After receiving her degree, Edrman became an infusion nurse in outpatient oncology at Oregon Health and Science University.
Member of Adelphi University’s 10 Under 10.
Infusion Nurse in Outpatient Oncology at Oregon Health and Science University“Adelphi made me who I am today.”
An infusion nurse in outpatient oncology at Oregon Health and Science University, Vida (Manavizadeh) Erdman ’04 said her work continues to teach her more about humanity. “In oncology, a patient is experiencing a life shifting event. You get cancer and everything that’s not important melts away and everything that is sticks. It’s beautiful to be a part of someone’s experience in that moment, in that time. Oncology patients are often appreciative and curious and eager to share with you. They look at every day as a gift, and most people don’t live their lives that way.”
The relationships that are formed between nurse and patient continue to be her favorite part of her job. “In my current role I give patients their first infusions. Sometimes they are scared when they come in for chemotherapy,” she said. “I can prepare them for how they will feel and explain what I’m going to do as I do it. I get to create a bond with them.”
While nursing is a perfect fit for Erdman, her path to find her niche was anything but direct. She began her college career at Penn State. “It was a big school and I felt anonymous.” After visiting her friend who was studying at Adelphi, she knew she wanted to transfer. “My friend knew all of her professors. She was having a great experience at Adelphi, one that I wished I was having.”
After applying to the University, she was offered a scholarship, and accepted into the Honors College. “The philosophical basis and critical thinking in the Honors College was out of this world,” said Erdman, who took advantage of learning opportunities Adelphi had to offer in and out of the classroom. “Writing critical thinking papers, participating in the Model United Nations, talking about books in Dean Garner’s Reading Circle—I was transformed by that. I’m still transformed by that,” she said. “Adelphi made me who I am today.”
She was grateful for the experiences she had on campus and abroad during her undergraduate years. A political science major and French minor, she studied in France for a semester. “I always knew I wanted to study abroad,” she said. “For me, it was one of the biggest opportunities in going to college.” She did a home stay in Rennes in Northern France to immerse herself in the culture and language. In addition to taking her own classes, she taught elementary students English in a French school.
By the end of her senior year at Adelphi, she followed the recommendation of Adelphi Professor Katie Laatikainen and applied to the Peace Corps. The September after graduating from Adelphi, she headed to Eastern Europe.
“It was a life changing experience,” said Edrman of the time she spent in Ukraine teaching students in sixth through eleventh grades. “I was in a poor village, teaching in the one school there, surrounded by many people who didn’t see the point of education. It was a difficult experience, but it was a beautiful experience. I really connected with some of the students and was able to serve as a role model for quite a few young girls who didn’t have role models otherwise.”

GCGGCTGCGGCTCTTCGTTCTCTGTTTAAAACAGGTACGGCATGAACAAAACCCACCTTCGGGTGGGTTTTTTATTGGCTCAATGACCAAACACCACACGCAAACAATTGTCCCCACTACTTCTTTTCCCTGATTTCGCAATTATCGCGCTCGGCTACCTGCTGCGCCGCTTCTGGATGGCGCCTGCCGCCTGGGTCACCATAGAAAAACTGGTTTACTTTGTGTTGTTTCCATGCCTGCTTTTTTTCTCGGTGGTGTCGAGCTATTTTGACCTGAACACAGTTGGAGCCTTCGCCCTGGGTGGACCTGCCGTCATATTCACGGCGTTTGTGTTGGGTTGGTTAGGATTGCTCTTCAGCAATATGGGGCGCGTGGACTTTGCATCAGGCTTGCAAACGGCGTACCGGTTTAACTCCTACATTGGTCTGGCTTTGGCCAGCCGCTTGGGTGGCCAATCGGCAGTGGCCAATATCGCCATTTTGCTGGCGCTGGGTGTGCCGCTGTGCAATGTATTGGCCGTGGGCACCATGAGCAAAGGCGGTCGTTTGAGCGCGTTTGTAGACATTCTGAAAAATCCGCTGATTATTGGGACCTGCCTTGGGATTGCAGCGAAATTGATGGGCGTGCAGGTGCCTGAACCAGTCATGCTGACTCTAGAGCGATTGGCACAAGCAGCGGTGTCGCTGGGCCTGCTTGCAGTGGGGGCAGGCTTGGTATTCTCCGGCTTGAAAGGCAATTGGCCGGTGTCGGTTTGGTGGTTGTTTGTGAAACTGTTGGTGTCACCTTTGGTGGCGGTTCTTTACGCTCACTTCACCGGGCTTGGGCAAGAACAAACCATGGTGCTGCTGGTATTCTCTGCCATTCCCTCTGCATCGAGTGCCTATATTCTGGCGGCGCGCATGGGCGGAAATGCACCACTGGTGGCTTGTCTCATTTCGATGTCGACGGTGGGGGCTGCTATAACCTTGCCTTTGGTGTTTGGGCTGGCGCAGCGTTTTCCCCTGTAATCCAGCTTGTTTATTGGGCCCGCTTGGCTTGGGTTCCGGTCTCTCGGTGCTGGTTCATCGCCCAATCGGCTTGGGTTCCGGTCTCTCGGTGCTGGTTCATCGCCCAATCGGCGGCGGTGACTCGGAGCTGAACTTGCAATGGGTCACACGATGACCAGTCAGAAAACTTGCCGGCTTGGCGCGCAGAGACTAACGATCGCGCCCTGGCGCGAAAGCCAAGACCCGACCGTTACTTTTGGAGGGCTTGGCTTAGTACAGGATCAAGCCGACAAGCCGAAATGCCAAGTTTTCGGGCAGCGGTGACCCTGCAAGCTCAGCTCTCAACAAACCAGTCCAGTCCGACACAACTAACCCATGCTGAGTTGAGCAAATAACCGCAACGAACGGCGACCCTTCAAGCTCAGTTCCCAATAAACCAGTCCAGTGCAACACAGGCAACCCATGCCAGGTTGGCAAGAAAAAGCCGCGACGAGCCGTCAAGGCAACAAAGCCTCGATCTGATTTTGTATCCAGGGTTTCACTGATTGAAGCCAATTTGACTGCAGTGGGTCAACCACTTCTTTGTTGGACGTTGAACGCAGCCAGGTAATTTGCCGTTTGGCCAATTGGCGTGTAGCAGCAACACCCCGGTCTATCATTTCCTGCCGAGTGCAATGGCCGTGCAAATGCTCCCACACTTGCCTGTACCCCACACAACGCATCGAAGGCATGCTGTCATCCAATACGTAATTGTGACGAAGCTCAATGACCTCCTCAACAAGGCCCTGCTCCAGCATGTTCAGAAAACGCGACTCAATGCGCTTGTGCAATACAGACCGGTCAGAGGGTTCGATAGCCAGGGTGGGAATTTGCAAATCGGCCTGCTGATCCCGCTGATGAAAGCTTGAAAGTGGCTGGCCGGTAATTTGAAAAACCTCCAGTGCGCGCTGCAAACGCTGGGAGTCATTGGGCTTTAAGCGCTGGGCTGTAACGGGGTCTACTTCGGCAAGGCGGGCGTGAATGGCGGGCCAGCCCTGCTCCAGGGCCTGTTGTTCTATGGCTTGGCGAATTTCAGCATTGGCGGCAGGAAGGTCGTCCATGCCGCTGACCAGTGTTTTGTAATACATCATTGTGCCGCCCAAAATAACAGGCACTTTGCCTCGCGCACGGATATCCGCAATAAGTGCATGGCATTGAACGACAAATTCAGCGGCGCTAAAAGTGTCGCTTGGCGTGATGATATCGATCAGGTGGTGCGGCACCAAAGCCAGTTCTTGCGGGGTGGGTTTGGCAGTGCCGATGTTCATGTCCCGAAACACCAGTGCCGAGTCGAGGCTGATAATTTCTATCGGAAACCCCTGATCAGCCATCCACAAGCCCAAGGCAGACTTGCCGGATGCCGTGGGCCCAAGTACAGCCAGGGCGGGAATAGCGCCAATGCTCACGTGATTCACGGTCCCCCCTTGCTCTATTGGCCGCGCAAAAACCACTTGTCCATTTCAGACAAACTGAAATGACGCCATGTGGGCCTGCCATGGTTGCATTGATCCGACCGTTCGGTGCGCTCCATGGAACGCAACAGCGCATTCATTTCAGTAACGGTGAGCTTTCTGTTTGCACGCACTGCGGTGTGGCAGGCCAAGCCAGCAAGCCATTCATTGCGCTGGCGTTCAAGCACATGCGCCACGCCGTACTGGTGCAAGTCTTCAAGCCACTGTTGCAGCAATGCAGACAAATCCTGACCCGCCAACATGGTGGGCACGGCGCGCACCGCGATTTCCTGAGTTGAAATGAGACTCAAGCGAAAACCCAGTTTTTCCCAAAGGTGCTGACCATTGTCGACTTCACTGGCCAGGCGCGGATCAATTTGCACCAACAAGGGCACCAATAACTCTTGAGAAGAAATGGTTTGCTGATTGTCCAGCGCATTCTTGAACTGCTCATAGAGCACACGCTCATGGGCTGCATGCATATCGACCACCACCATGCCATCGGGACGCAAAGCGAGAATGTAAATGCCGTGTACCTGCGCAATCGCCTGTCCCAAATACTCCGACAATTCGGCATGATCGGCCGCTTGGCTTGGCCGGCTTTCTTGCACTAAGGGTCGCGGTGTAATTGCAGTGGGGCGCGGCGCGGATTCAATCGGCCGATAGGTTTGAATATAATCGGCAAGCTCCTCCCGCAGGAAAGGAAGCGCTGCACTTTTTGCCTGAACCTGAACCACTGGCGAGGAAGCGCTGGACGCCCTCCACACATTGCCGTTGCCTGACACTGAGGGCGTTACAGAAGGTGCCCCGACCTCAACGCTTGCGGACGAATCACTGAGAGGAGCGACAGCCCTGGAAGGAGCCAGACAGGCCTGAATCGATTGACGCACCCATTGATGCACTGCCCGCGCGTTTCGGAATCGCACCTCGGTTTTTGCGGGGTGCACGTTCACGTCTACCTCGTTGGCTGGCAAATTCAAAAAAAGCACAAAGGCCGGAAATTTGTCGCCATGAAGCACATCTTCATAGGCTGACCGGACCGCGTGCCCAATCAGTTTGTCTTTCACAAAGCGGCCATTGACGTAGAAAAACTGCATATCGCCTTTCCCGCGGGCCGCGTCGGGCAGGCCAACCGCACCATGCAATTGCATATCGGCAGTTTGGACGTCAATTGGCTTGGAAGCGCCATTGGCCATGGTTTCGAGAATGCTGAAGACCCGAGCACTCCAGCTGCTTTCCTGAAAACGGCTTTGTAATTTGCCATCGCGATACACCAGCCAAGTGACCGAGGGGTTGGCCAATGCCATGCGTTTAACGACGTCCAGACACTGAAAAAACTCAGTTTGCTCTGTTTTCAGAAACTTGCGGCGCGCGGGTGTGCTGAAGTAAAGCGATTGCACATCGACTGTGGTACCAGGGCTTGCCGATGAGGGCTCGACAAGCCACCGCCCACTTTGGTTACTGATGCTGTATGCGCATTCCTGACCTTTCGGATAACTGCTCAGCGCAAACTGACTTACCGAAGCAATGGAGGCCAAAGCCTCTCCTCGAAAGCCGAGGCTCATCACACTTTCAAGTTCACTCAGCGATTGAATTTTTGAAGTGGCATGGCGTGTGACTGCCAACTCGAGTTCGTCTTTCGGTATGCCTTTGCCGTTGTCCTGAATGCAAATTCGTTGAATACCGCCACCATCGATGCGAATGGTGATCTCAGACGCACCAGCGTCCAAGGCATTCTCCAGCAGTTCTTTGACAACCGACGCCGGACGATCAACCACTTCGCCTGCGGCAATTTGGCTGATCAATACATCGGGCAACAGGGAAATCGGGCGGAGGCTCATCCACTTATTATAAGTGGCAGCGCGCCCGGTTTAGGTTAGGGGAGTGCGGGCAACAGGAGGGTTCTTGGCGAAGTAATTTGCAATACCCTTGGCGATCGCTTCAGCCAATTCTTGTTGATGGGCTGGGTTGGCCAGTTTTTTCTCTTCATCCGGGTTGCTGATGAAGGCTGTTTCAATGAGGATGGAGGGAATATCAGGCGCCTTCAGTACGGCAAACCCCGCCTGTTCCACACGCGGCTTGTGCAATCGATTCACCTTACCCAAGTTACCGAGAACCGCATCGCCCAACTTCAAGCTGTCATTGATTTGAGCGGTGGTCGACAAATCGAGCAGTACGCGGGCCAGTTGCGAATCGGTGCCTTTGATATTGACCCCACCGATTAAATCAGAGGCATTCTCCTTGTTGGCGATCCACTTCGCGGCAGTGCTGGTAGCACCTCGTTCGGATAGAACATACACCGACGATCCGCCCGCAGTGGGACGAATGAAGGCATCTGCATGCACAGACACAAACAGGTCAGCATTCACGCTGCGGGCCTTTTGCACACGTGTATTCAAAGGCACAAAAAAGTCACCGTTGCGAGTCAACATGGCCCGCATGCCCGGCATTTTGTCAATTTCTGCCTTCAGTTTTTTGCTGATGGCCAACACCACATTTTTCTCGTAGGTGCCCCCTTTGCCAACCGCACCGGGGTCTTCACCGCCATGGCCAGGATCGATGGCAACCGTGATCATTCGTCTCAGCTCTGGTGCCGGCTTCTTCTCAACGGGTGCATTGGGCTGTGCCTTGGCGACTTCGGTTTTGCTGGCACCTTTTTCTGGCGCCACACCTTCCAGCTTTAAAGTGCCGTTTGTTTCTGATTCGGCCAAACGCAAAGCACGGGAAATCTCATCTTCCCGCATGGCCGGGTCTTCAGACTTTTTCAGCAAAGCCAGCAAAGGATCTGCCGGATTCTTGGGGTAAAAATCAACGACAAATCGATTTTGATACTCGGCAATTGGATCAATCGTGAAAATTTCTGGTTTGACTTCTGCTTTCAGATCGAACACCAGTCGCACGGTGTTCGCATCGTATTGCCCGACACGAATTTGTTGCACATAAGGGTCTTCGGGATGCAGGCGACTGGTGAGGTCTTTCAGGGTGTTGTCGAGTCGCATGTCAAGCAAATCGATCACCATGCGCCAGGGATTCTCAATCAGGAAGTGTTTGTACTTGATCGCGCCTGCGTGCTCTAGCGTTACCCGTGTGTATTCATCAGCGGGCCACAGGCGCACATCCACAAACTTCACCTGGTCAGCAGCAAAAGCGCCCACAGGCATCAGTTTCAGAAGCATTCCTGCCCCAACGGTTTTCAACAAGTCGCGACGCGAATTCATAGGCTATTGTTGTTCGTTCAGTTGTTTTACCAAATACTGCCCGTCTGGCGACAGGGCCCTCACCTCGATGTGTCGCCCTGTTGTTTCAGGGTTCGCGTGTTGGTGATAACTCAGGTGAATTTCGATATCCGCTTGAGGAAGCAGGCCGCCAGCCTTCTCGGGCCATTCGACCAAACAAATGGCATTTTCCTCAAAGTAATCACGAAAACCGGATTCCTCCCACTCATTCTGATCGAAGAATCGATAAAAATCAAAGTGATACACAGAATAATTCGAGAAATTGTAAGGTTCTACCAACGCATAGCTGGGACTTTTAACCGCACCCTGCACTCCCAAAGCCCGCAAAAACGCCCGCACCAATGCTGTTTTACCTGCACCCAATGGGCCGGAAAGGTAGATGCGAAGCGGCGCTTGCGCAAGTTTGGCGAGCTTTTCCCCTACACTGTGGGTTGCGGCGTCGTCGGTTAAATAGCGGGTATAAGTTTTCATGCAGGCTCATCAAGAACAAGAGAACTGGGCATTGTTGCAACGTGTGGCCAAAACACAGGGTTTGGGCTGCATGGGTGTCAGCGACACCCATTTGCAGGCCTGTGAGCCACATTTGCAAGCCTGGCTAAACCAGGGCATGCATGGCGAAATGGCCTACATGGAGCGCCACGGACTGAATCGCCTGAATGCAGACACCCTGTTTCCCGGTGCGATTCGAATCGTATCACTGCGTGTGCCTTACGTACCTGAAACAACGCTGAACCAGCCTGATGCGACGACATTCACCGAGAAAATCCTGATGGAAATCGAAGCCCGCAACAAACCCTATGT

After returning home from Ukraine, she moved to Portland, Oregon for what she thought would be just a couple of years in a new city following her Peace Corps experience. She worked in social services with risk and homeless youth through Job Corps, a federal education and training program that helps young people learn a career, earn a high school diploma or GED, and find and keep a good job.
It was during this time that she decided she wanted to become a nurse and enrolled in Oregon Health and Science University (OHSU). “I saw some parallels in the education I received at Adelphi and the one I got at OHSU. It was about more than just learning a task—it was also about professional practice and deepening the understanding of the human experience.”
After receiving her degree, she began her career in nursing working as a medical surgical staff nurse on the oncology floor at Oregon Health and Science University, before joining the outpatient oncology clinic as the care coordinator, and then securing her current role as an infusion nurse in outpatient oncology.
In her free time, Erdman and her husband enjoy giving back to their community. The last couple of years they have gotten involved with the REACH Paint & Repair-a-thon, in which volunteers help senior and disabled neighbors throughout the Portland metropolitan area who are in need by repairing their homes. “You’re tired at the end of the day, but when you look and see you have helped completely transform a house? That’s pretty cool,” she said. “Volunteering always feels good.”
The Erdmans are also involved with refugee resettlement services through Catholic Charities, working to help refugees adjust to their new homes in Portland. Most recently, they worked with a family from Bhutan. “This is an opportunity to learn about different cultures while also helping people in your community,” she said.
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